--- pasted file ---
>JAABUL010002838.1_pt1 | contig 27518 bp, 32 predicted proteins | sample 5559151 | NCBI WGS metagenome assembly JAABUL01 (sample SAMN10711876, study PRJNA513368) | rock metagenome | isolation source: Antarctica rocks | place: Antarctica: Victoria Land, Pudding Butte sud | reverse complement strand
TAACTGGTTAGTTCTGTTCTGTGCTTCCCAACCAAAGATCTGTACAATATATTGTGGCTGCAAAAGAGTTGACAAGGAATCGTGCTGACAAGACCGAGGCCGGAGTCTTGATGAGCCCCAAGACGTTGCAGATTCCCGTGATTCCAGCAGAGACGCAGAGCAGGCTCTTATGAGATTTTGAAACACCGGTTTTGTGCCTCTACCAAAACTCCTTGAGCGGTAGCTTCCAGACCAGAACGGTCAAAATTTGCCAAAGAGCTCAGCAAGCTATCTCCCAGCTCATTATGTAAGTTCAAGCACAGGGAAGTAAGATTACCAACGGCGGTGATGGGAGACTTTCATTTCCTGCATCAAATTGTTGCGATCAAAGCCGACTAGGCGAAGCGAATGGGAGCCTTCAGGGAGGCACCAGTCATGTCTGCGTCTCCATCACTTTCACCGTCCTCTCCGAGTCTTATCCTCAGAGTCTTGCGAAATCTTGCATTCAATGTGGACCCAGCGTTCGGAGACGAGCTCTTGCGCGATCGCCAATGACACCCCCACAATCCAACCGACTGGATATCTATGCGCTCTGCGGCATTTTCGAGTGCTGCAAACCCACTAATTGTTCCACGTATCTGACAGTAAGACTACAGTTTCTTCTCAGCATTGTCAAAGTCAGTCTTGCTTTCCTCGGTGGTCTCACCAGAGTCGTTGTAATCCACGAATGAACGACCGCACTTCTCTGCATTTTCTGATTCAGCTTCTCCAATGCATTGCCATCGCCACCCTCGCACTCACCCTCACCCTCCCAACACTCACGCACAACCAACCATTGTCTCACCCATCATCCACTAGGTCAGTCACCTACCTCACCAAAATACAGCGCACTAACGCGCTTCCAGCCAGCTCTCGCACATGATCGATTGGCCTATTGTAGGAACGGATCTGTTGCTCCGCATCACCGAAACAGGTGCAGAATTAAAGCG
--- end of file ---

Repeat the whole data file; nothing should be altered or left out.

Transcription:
>JAABUL010002838.1_pt1 | contig 27518 bp, 32 predicted proteins | sample 5559151 | NCBI WGS metagenome assembly JAABUL01 (sample SAMN10711876, study PRJNA513368) | rock metagenome | isolation source: Antarctica rocks | place: Antarctica: Victoria Land, Pudding Butte sud | reverse complement strand
TAACTGGTTAGTTCTGTTCTGTGCTTCCCAACCAAAGATCTGTACAATATATTGTGGCTGCAAAAGAGTTGACAAGGAATCGTGCTGACAAGACCGAGGCCGGAGTCTTGATGAGCCCCAAGACGTTGCAGATTCCCGTGATTCCAGCAGAGACGCAGAGCAGGCTCTTATGAGATTTTGAAACACCGGTTTTGTGCCTCTACCAAAACTCCTTGAGCGGTAGCTTCCAGACCAGAACGGTCAAAATTTGCCAAAGAGCTCAGCAAGCTATCTCCCAGCTCATTATGTAAGTTCAAGCACAGGGAAGTAAGATTACCAACGGCGGTGATGGGAGACTTTCATTTCCTGCATCAAATTGTTGCGATCAAAGCCGACTAGGCGAAGCGAATGGGAGCCTTCAGGGAGGCACCAGTCATGTCTGCGTCTCCATCACTTTCACCGTCCTCTCCGAGTCTTATCCTCAGAGTCTTGCGAAATCTTGCATTCAATGTGGACCCAGCGTTCGGAGACGAGCTCTTGCGCGATCGCCAATGACACCCCCACAATCCAACCGACTGGATATCTATGCGCTCTGCGGCATTTTCGAGTGCTGCAAACCCACTAATTGTTCCACGTATCTGACAGTAAGACTACAGTTTCTTCTCAGCATTGTCAAAGTCAGTCTTGCTTTCCTCGGTGGTCTCACCAGAGTCGTTGTAATCCACGAATGAACGACCGCACTTCTCTGCATTTTCTGATTCAGCTTCTCCAATGCATTGCCATCGCCACCCTCGCACTCACCCTCACCCTCCCAACACTCACGCACAACCAACCATTGTCTCACCCATCATCCACTAGGTCAGTCACCTACCTCACCAAAATACAGCGCACTAACGCGCTTCCAGCCAGCTCTCGCACATGATCGATTGGCCTATTGTAGGAACGGATCTGTTGCTCCGCATCACCGAAACAGGTGCAGAATTAAAGCG